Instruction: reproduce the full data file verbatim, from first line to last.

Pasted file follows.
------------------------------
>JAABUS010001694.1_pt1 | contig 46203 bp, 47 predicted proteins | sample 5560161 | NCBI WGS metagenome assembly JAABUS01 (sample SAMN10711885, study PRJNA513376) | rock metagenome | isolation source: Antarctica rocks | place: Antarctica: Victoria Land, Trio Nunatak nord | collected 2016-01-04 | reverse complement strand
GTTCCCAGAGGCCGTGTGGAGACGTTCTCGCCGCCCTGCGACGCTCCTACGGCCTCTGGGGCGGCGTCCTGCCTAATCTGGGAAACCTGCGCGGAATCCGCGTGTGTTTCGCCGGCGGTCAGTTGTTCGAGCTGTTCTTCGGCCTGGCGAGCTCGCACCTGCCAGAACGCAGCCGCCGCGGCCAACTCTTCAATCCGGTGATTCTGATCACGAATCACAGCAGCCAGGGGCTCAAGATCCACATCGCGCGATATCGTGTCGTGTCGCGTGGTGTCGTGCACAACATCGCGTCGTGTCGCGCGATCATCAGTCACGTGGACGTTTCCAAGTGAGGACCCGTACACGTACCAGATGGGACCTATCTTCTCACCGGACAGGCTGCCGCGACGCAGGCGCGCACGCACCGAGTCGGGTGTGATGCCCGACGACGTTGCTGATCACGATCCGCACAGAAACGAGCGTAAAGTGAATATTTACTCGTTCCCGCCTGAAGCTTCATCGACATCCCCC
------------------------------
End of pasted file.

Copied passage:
>JAABUS010001694.1_pt1 | contig 46203 bp, 47 predicted proteins | sample 5560161 | NCBI WGS metagenome assembly JAABUS01 (sample SAMN10711885, study PRJNA513376) | rock metagenome | isolation source: Antarctica rocks | place: Antarctica: Victoria Land, Trio Nunatak nord | collected 2016-01-04 | reverse complement strand
GTTCCCAGAGGCCGTGTGGAGACGTTCTCGCCGCCCTGCGACGCTCCTACGGCCTCTGGGGCGGCGTCCTGCCTAATCTGGGAAACCTGCGCGGAATCCGCGTGTGTTTCGCCGGCGGTCAGTTGTTCGAGCTGTTCTTCGGCCTGGCGAGCTCGCACCTGCCAGAACGCAGCCGCCGCGGCCAACTCTTCAATCCGGTGATTCTGATCACGAATCACAGCAGCCAGGGGCTCAAGATCCACATCGCGCGATATCGTGTCGTGTCGCGTGGTGTCGTGCACAACATCGCGTCGTGTCGCGCGATCATCAGTCACGTGGACGTTTCCAAGTGAGGACCCGTACACGTACCAGATGGGACCTATCTTCTCACCGGACAGGCTGCCGCGACGCAGGCGCGCACGCACCGAGTCGGGTGTGATGCCCGACGACGTTGCTGATCACGATCCGCACAGAAACGAGCGTAAAGTGAATATTTACTCGTTCCCGCCTGAAGCTTCATCGACATCCCCC